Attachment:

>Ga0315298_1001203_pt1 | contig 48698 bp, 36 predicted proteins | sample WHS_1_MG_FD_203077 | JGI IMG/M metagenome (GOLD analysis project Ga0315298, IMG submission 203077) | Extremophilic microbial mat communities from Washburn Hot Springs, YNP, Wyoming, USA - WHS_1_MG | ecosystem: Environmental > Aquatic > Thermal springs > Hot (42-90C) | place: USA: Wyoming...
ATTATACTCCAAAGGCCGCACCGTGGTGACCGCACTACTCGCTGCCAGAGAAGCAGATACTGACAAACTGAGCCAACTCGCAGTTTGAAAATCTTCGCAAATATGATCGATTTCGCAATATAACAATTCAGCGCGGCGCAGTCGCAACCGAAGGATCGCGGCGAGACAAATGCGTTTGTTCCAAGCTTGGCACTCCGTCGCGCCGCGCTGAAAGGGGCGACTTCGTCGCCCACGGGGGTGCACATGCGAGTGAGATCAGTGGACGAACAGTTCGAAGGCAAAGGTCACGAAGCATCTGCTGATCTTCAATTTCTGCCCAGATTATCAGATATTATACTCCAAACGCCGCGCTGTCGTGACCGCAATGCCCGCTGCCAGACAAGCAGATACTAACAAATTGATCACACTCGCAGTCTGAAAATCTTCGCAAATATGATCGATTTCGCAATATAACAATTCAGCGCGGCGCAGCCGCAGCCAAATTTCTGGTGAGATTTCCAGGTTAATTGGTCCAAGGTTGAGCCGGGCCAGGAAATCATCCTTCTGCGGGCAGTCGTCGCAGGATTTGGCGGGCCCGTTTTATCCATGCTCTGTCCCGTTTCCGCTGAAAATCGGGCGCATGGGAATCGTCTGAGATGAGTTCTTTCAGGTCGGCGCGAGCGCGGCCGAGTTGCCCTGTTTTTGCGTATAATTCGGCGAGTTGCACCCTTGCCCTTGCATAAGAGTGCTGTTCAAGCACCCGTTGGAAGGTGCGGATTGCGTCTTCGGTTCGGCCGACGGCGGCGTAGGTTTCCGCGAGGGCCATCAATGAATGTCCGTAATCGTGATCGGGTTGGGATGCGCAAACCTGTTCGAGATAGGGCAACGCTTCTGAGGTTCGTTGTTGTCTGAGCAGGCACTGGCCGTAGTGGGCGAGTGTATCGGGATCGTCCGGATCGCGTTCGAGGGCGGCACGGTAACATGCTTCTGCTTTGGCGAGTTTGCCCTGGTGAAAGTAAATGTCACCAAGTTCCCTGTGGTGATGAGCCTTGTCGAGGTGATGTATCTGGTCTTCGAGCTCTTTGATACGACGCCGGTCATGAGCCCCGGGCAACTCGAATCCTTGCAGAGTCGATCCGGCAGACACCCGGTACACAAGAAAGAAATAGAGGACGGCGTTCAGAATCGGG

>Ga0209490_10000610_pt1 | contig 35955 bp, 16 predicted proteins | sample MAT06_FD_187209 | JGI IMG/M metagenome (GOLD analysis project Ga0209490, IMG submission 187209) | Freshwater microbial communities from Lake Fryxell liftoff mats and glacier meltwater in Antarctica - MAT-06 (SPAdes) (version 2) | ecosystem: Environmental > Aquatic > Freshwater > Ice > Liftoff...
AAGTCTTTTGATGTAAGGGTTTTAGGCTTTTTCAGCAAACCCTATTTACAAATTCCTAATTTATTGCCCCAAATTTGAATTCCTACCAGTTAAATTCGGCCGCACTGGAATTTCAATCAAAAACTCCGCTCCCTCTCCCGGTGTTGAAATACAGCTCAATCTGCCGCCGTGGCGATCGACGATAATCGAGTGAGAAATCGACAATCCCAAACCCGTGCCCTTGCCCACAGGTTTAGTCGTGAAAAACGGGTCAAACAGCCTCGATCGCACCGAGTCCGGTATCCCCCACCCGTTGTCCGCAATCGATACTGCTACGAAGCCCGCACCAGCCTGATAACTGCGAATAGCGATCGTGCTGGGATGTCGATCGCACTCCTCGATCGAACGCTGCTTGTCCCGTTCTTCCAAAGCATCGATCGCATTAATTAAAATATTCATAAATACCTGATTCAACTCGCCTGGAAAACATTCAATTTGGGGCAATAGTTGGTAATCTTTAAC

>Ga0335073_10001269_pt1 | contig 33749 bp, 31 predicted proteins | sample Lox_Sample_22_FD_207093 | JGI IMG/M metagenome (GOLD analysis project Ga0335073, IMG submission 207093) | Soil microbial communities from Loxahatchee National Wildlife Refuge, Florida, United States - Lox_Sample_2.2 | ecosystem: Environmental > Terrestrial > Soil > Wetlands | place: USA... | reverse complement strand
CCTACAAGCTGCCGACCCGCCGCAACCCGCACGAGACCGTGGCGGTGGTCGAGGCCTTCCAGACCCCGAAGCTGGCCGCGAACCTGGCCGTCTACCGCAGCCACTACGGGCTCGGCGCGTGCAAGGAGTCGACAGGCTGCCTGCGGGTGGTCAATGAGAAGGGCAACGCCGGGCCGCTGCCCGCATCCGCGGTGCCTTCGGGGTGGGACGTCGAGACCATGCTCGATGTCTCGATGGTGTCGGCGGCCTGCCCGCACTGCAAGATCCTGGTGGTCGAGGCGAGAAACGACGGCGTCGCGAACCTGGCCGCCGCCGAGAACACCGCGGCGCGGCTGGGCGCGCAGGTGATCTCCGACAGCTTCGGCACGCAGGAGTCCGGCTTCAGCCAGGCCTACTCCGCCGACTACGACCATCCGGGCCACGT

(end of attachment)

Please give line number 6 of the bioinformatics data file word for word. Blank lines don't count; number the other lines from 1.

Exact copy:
CCTACAAGCTGCCGACCCGCCGCAACCCGCACGAGACCGTGGCGGTGGTCGAGGCCTTCCAGACCCCGAAGCTGGCCGCGAACCTGGCCGTCTACCGCAGCCACTACGGGCTCGGCGCGTGCAAGGAGTCGACAGGCTGCCTGCGGGTGGTCAATGAGAAGGGCAACGCCGGGCCGCTGCCCGCATCCGCGGTGCCTTCGGGGTGGGACGTCGAGACCATGCTCGATGTCTCGATGGTGTCGGCGGCCTGCCCGCACTGCAAGATCCTGGTGGTCGAGGCGAGAAACGACGGCGTCGCGAACCTGGCCGCCGCCGAGAACACCGCGGCGCGGCTGGGCGCGCAGGTGATCTCCGACAGCTTCGGCACGCAGGAGTCCGGCTTCAGCCAGGCCTACTCCGCCGACTACGACCATCCGGGCCACGT